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Fri December 10, 2010
‘JAZZ: The Smithsonian Anthology’ to be released in March
Seven years in the making, ‘JAZZ: The Smithsonian Anthology’ will be released by Smithsonian Folkways on March 29th, 2011.
The six-CD box set traces the turning points of this 20th-century tale through its legendary innovators and exemplary exponents: Armstrong, Ellington, Basie, Parker, Gillespie, Davis, Hancock, Corea, Coltrane and many more. The set opens with Scott Joplin’s 1899 “Maple Leaf Rag” and spans the entire century, closing with Tomasz Stańko’s 2003 “Suspended Night Variation VIII.”
As the successor to the original 1973 milestone ‘Smithsonian Collection of Classic Jazz,’ the set has been substantially updated with more than eighty percent new selections.
In its nearly eight hours of music, many hundreds of musicians are featured on 111 tracks, and the set is accompanied by a 200-page book of essays, track annotations and historical photos. The six CDs encompass ragtime, New Orleans, swing, bebop, hard bop, cool, modal, free, fusion, Latin and many more of the variegated creations in jazz’s magnificent sound mosaic.
A blue ribbon executive committee selected the final 111 recordings from thousands of tracks recommended by dozens of jazz experts, and with annotations contributed by a team of 35 scholars and educators, ‘JAZZ’ offers a wellspring resource for jazz fans of all stripes – educators, students, musicians, beginners and aficionados.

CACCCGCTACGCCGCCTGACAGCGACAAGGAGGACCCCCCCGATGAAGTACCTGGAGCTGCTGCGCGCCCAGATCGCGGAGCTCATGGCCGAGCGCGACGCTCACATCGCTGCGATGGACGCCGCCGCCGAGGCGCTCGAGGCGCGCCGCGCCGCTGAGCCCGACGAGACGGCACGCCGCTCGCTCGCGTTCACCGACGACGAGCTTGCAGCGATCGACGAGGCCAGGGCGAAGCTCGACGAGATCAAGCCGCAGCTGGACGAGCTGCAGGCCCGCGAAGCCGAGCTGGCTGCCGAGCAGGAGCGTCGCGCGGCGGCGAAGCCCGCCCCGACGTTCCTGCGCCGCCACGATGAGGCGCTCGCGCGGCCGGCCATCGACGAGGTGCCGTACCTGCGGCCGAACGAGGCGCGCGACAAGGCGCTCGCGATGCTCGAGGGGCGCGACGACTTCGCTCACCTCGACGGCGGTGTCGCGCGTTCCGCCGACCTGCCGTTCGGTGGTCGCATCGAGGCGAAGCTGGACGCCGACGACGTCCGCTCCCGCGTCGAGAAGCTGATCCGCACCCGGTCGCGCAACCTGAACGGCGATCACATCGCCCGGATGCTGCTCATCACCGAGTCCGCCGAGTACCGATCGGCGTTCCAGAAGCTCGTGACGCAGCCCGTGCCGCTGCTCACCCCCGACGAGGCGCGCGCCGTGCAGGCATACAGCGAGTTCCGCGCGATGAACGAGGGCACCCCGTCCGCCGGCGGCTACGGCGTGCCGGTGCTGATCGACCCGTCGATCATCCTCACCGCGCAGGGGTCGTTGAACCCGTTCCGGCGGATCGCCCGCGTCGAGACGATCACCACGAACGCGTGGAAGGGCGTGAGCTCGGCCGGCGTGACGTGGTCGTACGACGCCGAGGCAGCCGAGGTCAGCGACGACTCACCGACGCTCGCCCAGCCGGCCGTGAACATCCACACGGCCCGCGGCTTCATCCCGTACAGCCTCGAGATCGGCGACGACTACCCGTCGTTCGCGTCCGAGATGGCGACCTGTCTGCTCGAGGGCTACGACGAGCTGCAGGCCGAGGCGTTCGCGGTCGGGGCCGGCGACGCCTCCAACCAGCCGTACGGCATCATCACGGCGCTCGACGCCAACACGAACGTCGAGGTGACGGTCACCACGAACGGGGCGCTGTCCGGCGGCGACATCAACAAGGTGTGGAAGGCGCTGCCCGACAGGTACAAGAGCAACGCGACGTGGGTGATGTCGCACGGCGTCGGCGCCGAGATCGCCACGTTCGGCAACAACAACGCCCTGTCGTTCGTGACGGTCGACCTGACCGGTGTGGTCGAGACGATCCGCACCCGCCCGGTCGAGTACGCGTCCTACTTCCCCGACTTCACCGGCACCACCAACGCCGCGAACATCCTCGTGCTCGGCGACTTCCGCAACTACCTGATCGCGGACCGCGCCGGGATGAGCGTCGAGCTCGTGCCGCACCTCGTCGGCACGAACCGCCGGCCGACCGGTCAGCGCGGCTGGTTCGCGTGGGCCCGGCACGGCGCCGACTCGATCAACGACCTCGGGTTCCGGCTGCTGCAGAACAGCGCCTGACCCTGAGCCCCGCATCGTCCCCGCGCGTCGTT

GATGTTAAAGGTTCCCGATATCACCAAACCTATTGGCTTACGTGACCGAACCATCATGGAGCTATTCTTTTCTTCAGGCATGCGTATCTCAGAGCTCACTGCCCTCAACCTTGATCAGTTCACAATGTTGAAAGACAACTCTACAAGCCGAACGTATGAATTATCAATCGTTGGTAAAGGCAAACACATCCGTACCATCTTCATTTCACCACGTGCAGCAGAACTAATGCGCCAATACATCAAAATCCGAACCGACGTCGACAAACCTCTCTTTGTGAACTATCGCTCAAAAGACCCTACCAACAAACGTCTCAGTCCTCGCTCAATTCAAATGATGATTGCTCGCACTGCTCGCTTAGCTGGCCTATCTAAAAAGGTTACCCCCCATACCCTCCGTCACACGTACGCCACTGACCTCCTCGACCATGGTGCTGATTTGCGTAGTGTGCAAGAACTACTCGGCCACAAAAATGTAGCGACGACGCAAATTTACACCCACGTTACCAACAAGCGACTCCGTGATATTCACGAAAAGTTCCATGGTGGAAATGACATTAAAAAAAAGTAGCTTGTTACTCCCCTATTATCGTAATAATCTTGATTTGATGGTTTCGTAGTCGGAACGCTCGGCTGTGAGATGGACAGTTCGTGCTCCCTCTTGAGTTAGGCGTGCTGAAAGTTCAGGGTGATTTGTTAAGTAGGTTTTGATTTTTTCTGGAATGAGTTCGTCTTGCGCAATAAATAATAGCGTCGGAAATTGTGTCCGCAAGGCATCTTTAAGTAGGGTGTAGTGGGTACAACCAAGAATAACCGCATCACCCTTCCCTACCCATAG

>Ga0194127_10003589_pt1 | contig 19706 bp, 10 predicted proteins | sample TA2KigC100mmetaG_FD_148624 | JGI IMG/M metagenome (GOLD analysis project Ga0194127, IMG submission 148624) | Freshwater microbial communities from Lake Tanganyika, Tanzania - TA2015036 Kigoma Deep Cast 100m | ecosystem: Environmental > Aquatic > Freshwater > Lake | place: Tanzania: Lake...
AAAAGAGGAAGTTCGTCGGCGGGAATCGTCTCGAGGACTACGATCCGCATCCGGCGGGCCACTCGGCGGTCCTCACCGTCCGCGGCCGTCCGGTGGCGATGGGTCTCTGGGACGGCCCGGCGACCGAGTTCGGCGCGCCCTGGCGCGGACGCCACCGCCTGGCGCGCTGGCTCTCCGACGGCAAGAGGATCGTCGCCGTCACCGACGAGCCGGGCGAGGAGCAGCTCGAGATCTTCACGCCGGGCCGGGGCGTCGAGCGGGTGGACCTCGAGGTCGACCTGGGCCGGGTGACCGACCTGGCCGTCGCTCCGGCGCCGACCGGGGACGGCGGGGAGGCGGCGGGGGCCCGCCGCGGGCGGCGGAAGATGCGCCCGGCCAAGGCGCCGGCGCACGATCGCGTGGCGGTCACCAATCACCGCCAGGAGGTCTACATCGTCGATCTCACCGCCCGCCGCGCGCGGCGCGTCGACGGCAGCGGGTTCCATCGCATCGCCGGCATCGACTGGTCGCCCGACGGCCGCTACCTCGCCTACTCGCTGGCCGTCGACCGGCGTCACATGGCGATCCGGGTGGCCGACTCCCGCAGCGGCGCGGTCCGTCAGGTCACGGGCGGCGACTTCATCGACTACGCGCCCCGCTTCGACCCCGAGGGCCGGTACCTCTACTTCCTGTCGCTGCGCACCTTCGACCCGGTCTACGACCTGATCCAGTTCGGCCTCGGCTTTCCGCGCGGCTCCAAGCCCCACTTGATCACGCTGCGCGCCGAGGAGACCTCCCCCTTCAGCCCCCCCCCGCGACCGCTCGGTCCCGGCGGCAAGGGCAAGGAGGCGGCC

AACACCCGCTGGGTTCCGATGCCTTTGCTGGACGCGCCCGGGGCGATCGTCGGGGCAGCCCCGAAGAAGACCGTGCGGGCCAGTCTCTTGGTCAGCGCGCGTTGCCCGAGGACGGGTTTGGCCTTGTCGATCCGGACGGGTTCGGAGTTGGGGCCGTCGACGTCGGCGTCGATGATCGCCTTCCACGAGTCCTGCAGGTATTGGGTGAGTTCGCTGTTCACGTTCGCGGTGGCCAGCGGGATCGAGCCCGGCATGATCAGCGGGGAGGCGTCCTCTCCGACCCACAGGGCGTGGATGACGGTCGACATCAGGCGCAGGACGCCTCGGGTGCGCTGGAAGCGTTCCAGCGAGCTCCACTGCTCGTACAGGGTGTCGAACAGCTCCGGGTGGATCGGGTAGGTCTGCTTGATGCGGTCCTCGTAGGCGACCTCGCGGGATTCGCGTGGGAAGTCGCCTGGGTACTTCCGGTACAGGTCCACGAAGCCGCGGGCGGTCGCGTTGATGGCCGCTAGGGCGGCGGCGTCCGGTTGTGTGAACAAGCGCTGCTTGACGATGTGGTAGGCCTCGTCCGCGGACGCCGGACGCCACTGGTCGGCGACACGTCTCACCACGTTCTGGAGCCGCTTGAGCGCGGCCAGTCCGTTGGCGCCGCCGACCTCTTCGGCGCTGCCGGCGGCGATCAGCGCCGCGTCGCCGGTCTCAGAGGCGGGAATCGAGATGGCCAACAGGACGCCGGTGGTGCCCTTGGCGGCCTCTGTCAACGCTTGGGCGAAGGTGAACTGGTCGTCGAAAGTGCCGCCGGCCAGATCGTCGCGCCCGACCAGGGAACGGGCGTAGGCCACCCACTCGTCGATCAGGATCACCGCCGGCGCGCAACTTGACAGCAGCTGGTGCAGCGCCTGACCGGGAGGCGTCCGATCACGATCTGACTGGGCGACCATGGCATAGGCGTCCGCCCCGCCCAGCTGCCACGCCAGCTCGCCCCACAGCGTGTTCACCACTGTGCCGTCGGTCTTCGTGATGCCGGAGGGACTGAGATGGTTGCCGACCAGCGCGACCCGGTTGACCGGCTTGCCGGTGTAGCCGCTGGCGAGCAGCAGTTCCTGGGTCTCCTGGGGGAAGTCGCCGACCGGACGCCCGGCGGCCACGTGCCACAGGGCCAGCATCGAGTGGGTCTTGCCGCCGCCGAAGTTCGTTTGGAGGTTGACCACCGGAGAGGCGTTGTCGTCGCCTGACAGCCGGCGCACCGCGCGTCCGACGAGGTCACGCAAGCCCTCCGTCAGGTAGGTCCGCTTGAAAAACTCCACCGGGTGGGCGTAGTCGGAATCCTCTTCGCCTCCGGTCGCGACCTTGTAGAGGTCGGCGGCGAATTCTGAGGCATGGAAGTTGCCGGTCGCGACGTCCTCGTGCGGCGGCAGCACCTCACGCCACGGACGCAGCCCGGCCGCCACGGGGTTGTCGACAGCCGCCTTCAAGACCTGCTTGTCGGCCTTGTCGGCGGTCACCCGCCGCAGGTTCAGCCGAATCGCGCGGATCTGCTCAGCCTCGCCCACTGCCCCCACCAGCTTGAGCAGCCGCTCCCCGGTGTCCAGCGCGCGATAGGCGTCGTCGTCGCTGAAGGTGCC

‘JAZZ: The Smithsonian Anthology’ renews Folkways Records’ founder Moses Asch’s commitment to letting the “people’s music” be heard and fulfills the educational mission of Smithsonian Folkways Recordings, the nonprofit record label of the United States national museum.
More than a half century after the 11-volume Folkways Records JAZZ series of the early 1950s, Smithsonian Folkways echoes its legacy of offering a comprehensive, contemporary vision of the history, diversity and beauty of this consummate American musical invention that today belongs to the world.
The box set focuses on artists rather than tracks; only the most important artists who represented multiple, distinct styles in the span of a career were chosen for more than one cut. That elite group includes such giants as Louis Armstrong, Duke Ellington, Dizzy Gillespie, Count Basie, Miles Davis, Ella Fitzgerald, Art Blakey and John Coltrane.
Musicians now lesser known, such as saxophonists Frankie Trumbauer and Lucky Thompson, guitarist Lonnie Johnson, pianist Meade “Lux” Lewis, bandleader Machito and trumpeter Shorty Rogers are also given their due.
The track annotations are extremely detailed yet remarkably clear, making the text alone an invaluable resource for anyone who wants to learn more about jazz. The Scott Joplin notes include a disquisition on ragtime form, the Tomasz Stańko entry discusses the state of jazz in the Eastern Bloc before the fall of the Berlin Wall and the five separate essays tracing the evolution of Miles Davis from bebop to fusion are a revelation in themselves.
“The extensive research done for this anthology could have produced many different sets representing disparate viewpoints,” says producer Richard James Burgess in his album notes.
“Our intention is that ‘JAZZ: The Smithsonian Anthology’ will stimulate aficionados and interested listeners, serve as an empowering tool for educators and students, and provide a panoramic overview of jazz as well as a solid jumping off point for further explorations of this inspiring musical culture. ”
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